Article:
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Down ‘N Dirty: Primus Tupike Stove

Car camping becomes a little more gourmet when you add a Primus Tupike stove to your outdoor kitchen setup. My fiancé and I have tested the stove on two Colorado camping trips so far this summer, and it’s actually hard to find any downfalls with this great two-burner stove.

Weighing in at nine pounds, we won’t be taking a Tupike backpacking, but the durable design makes it still very worthy of backwoods adventures. The well-built stove is very easy to set up, good looking and (most importantly) effective for cooking — so much so that we got rid of our “backup” camping stove because the Tupike seems like it will be the chef’s best friend for many adventures to come.

During a windy evening in Buena Vista the stove was not disturbed. Fold-out windscreens on the lid were a sufficient shield for the burgers and quinoa we were simultaneously cooking on the stove. That’s another great feature — the Tupike has a non-stick aluminum griddle plate that can be used to grill meats and vegetables, so it’s no problem if you don’t have a pan.

Chefs will appreciate how responsive the dials are to adjusting the flames on the stove. You can really blast the fire to boil water in a flash, or turn it down just so to a simmer or to keep food hot before you’re ready to serve it.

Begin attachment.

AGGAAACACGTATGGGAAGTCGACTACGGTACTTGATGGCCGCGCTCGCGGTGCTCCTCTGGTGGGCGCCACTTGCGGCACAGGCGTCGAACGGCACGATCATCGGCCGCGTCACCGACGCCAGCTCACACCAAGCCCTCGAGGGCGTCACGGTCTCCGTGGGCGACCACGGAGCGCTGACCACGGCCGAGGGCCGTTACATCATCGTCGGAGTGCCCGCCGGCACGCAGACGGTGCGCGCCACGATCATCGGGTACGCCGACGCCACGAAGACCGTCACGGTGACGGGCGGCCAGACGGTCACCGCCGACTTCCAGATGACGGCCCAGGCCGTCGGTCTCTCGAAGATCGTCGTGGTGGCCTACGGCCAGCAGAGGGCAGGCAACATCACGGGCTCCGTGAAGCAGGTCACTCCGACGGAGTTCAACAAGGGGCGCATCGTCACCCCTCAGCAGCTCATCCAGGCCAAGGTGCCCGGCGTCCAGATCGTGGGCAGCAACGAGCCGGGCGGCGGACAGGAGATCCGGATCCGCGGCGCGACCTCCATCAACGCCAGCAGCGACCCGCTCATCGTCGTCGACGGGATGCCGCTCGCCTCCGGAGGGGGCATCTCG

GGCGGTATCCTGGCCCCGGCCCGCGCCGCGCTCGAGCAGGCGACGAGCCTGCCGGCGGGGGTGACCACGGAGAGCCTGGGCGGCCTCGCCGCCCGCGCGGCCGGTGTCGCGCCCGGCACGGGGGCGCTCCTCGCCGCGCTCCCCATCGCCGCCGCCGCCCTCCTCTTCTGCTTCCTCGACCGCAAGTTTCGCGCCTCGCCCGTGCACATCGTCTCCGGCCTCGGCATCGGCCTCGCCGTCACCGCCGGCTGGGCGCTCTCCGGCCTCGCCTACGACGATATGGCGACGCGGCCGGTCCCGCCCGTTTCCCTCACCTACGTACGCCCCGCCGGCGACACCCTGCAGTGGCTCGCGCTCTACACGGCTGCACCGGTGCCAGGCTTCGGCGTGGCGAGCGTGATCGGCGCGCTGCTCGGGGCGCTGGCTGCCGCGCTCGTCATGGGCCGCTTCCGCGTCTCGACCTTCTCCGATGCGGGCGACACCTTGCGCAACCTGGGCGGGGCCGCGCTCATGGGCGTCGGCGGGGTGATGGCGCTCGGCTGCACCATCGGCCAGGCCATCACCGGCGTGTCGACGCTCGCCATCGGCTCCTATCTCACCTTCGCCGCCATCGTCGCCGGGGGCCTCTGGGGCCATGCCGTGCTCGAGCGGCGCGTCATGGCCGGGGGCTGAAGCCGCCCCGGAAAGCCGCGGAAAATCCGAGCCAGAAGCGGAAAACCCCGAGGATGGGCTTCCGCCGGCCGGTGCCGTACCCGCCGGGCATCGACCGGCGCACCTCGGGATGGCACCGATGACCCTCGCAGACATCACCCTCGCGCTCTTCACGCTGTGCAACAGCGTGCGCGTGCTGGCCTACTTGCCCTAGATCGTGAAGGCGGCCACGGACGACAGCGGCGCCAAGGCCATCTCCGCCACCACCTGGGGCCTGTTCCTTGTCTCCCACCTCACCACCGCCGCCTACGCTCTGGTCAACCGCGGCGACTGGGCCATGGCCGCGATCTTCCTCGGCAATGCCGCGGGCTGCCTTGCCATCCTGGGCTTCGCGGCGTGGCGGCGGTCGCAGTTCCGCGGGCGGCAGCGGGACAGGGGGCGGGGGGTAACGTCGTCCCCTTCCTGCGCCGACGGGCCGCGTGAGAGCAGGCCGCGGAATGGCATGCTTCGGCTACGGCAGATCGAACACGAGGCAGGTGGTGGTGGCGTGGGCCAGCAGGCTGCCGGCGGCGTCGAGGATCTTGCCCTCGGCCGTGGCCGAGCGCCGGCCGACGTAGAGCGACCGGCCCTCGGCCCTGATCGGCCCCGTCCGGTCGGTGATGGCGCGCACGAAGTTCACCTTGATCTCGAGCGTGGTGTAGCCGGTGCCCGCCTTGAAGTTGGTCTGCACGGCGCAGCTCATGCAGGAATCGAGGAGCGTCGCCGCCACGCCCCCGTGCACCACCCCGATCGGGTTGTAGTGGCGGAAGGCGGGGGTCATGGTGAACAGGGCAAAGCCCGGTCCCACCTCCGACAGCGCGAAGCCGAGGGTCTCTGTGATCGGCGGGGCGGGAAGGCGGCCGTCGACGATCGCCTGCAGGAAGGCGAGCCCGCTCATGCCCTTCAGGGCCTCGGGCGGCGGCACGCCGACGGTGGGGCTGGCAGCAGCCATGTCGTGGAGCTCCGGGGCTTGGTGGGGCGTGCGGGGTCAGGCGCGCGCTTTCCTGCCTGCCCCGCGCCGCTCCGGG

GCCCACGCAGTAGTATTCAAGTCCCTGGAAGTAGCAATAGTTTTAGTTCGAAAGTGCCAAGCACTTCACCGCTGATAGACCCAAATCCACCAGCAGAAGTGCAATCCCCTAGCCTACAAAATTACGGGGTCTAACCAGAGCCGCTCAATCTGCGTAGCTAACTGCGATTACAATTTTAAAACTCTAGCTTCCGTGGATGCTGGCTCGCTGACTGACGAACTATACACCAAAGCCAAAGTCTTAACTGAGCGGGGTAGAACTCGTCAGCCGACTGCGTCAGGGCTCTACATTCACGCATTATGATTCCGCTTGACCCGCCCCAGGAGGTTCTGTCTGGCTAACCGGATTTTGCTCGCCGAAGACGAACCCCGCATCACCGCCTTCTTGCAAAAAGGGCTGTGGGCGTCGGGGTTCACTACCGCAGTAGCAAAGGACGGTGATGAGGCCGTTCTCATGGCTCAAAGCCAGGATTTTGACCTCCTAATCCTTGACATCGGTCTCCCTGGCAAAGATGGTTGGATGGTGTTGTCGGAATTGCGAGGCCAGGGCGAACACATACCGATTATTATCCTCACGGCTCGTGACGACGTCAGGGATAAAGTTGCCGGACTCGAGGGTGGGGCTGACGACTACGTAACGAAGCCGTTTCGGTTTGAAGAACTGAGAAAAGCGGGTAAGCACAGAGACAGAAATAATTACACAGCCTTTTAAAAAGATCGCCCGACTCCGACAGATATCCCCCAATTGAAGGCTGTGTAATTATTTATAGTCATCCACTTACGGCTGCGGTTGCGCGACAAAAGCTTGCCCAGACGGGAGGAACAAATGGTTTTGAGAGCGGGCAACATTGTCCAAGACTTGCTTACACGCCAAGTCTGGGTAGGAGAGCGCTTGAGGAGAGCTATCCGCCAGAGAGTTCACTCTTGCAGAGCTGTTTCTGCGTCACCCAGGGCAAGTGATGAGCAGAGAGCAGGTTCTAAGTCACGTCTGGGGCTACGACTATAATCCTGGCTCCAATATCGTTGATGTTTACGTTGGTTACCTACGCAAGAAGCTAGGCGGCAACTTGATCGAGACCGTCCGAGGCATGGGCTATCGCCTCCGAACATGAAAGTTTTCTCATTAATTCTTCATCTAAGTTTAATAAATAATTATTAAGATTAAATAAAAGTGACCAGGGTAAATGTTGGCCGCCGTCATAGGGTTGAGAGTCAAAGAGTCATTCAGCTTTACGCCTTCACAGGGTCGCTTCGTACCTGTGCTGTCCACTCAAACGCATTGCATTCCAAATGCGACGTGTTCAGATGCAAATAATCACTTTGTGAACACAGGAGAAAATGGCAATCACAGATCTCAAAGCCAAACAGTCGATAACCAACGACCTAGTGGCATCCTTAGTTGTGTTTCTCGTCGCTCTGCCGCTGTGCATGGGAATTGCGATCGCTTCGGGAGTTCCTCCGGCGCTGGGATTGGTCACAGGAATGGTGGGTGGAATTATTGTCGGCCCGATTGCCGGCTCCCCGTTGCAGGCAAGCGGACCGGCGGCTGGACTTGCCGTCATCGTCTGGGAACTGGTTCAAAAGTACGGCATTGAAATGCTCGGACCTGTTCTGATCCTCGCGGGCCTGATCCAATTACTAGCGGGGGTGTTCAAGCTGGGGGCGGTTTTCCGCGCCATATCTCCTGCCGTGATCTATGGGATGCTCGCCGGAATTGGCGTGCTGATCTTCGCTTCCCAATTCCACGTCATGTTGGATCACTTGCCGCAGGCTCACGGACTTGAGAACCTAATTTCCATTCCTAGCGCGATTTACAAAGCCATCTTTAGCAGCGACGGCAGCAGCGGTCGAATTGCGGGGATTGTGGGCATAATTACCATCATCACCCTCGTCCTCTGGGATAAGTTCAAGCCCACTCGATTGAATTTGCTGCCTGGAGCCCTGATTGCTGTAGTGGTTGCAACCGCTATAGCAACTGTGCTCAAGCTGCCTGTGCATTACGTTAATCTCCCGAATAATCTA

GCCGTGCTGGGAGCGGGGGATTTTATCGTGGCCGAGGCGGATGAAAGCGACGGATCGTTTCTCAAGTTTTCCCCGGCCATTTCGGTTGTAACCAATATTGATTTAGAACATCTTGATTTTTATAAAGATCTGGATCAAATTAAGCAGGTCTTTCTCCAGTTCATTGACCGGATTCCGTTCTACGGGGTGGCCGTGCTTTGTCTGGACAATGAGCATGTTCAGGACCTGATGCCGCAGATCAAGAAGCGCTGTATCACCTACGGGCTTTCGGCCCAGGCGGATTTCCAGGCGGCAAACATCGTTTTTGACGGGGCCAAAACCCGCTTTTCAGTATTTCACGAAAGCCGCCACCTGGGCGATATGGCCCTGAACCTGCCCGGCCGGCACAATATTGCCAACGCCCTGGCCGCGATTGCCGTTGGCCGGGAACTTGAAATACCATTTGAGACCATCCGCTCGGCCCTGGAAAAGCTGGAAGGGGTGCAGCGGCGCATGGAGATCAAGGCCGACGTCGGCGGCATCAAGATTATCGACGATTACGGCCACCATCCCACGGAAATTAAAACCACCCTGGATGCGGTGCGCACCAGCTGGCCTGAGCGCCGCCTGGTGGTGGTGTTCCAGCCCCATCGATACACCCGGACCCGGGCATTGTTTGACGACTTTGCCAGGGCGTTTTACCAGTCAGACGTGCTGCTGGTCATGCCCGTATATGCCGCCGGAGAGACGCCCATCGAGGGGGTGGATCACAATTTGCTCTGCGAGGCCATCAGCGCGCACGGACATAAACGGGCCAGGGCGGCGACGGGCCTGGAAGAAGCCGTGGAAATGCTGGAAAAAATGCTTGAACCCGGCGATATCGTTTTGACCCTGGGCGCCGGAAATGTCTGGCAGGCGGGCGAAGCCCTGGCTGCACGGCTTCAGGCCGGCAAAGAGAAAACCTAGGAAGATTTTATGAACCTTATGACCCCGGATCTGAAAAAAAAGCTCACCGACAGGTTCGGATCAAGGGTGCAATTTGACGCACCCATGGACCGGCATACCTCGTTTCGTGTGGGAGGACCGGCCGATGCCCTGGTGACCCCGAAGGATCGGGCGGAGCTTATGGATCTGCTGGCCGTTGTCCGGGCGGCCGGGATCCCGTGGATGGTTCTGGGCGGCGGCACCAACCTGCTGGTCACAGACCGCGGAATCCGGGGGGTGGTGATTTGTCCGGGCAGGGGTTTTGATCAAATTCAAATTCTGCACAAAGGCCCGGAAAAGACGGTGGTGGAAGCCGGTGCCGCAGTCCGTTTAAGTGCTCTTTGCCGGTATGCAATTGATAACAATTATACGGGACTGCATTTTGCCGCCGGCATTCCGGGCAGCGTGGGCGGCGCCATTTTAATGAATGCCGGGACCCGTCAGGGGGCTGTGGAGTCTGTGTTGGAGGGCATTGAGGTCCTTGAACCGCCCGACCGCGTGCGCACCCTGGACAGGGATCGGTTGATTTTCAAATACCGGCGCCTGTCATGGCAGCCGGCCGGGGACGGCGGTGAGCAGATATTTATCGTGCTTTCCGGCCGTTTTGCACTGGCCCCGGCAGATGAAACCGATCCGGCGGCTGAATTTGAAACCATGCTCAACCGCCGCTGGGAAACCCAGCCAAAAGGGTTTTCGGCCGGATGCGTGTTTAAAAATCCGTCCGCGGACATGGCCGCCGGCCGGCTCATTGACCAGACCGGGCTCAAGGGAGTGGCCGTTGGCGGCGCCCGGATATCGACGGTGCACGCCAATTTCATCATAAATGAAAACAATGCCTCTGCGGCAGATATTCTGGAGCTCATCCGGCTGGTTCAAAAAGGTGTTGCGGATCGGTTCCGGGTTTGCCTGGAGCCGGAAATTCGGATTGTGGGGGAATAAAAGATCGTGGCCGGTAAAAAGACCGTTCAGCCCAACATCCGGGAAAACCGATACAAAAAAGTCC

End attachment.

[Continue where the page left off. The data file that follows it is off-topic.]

The design of stainless steel with oak laths has kept the stove from getting banged up when we’ve transported it. The Tupike is also available in a version with a carrying bag, called the Tupike Kit, which holds the stove and accessories. We found a dedicated gear bag is pretty necessary to keep everything together, and perhaps that is a feature that should always be included in the stove.

The stove is powered either by the smaller and lighter canister normally used for backpacking stoves or for more stationary use, the larger gas canisters — it’s nice to have the option. Gas is not included with the stove and must be purchased separately.

At $229.95, the stove is at a higher price point than most in the car camping arena, but with that investment you are getting a high quality product that will last.

Pros: The easy setup of the Primus Tupike makes it very inviting to use. Once you’re cooking, the flames are super responsive and can make preparing a car camping meal seamless and enjoyable. The griddle option on the stoves means you don’t have to have a pan and also distributes even heat on your meat and vegetables. Wood slats provide a protective casing around the stainless steal stove when it’s closed up to prevent wear and tear while transporting it and while it’s in storage.

Cons: The Primus Tupike is not light enough to be a backpacking stove, so if you’re looking for a one-stove-for-all-camping-trips option, this isn’t the right choice. It’s also sold at the higher end of the price point for camp stoves, but you do get what you pay for in terms of top quality. I recommend that you pay extra to get the full kit with a carrying bag included, but it seems like that should already be included with the stove.

Where We Took It: Car camping in Buena Vista and Vail, Colorado.

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